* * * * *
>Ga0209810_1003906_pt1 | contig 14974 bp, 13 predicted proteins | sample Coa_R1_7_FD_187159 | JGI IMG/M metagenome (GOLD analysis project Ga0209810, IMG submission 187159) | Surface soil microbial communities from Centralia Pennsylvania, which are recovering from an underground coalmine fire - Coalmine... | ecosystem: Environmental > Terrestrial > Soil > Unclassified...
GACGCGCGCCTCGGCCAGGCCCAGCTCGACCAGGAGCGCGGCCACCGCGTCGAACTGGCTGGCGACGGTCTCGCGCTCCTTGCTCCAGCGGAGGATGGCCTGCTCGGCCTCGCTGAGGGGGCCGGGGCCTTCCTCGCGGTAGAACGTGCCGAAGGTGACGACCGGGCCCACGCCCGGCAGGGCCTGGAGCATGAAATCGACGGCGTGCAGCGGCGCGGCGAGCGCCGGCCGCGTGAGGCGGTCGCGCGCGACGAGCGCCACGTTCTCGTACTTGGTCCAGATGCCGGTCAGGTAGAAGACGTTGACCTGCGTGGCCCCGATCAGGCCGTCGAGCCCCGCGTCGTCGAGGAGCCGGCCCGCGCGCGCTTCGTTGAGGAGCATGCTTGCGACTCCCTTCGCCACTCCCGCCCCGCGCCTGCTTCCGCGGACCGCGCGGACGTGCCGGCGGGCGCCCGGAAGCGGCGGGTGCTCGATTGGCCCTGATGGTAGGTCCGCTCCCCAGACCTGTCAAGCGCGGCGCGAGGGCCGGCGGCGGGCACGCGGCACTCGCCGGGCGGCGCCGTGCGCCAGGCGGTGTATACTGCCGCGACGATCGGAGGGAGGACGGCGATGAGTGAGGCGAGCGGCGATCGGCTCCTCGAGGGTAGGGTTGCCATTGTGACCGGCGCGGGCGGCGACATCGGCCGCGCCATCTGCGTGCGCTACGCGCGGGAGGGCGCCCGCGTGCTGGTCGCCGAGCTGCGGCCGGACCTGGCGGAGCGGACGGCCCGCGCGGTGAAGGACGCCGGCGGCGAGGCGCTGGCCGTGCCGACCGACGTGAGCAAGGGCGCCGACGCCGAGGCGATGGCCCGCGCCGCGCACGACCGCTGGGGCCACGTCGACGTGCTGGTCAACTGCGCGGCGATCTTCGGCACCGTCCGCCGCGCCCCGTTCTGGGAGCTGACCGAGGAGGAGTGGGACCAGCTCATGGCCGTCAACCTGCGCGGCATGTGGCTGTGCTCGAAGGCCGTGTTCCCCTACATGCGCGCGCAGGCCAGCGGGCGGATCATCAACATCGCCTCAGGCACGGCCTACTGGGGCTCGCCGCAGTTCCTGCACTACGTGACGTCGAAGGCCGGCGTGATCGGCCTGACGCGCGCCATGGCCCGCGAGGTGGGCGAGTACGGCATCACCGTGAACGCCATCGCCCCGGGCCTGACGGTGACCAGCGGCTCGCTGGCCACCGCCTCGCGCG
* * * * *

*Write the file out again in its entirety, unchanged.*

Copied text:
>Ga0209810_1003906_pt1 | contig 14974 bp, 13 predicted proteins | sample Coa_R1_7_FD_187159 | JGI IMG/M metagenome (GOLD analysis project Ga0209810, IMG submission 187159) | Surface soil microbial communities from Centralia Pennsylvania, which are recovering from an underground coalmine fire - Coalmine... | ecosystem: Environmental > Terrestrial > Soil > Unclassified...
GACGCGCGCCTCGGCCAGGCCCAGCTCGACCAGGAGCGCGGCCACCGCGTCGAACTGGCTGGCGACGGTCTCGCGCTCCTTGCTCCAGCGGAGGATGGCCTGCTCGGCCTCGCTGAGGGGGCCGGGGCCTTCCTCGCGGTAGAACGTGCCGAAGGTGACGACCGGGCCCACGCCCGGCAGGGCCTGGAGCATGAAATCGACGGCGTGCAGCGGCGCGGCGAGCGCCGGCCGCGTGAGGCGGTCGCGCGCGACGAGCGCCACGTTCTCGTACTTGGTCCAGATGCCGGTCAGGTAGAAGACGTTGACCTGCGTGGCCCCGATCAGGCCGTCGAGCCCCGCGTCGTCGAGGAGCCGGCCCGCGCGCGCTTCGTTGAGGAGCATGCTTGCGACTCCCTTCGCCACTCCCGCCCCGCGCCTGCTTCCGCGGACCGCGCGGACGTGCCGGCGGGCGCCCGGAAGCGGCGGGTGCTCGATTGGCCCTGATGGTAGGTCCGCTCCCCAGACCTGTCAAGCGCGGCGCGAGGGCCGGCGGCGGGCACGCGGCACTCGCCGGGCGGCGCCGTGCGCCAGGCGGTGTATACTGCCGCGACGATCGGAGGGAGGACGGCGATGAGTGAGGCGAGCGGCGATCGGCTCCTCGAGGGTAGGGTTGCCATTGTGACCGGCGCGGGCGGCGACATCGGCCGCGCCATCTGCGTGCGCTACGCGCGGGAGGGCGCCCGCGTGCTGGTCGCCGAGCTGCGGCCGGACCTGGCGGAGCGGACGGCCCGCGCGGTGAAGGACGCCGGCGGCGAGGCGCTGGCCGTGCCGACCGACGTGAGCAAGGGCGCCGACGCCGAGGCGATGGCCCGCGCCGCGCACGACCGCTGGGGCCACGTCGACGTGCTGGTCAACTGCGCGGCGATCTTCGGCACCGTCCGCCGCGCCCCGTTCTGGGAGCTGACCGAGGAGGAGTGGGACCAGCTCATGGCCGTCAACCTGCGCGGCATGTGGCTGTGCTCGAAGGCCGTGTTCCCCTACATGCGCGCGCAGGCCAGCGGGCGGATCATCAACATCGCCTCAGGCACGGCCTACTGGGGCTCGCCGCAGTTCCTGCACTACGTGACGTCGAAGGCCGGCGTGATCGGCCTGACGCGCGCCATGGCCCGCGAGGTGGGCGAGTACGGCATCACCGTGAACGCCATCGCCCCGGGCCTGACGGTGACCAGCGGCTCGCTGGCCACCGCCTCGCGCG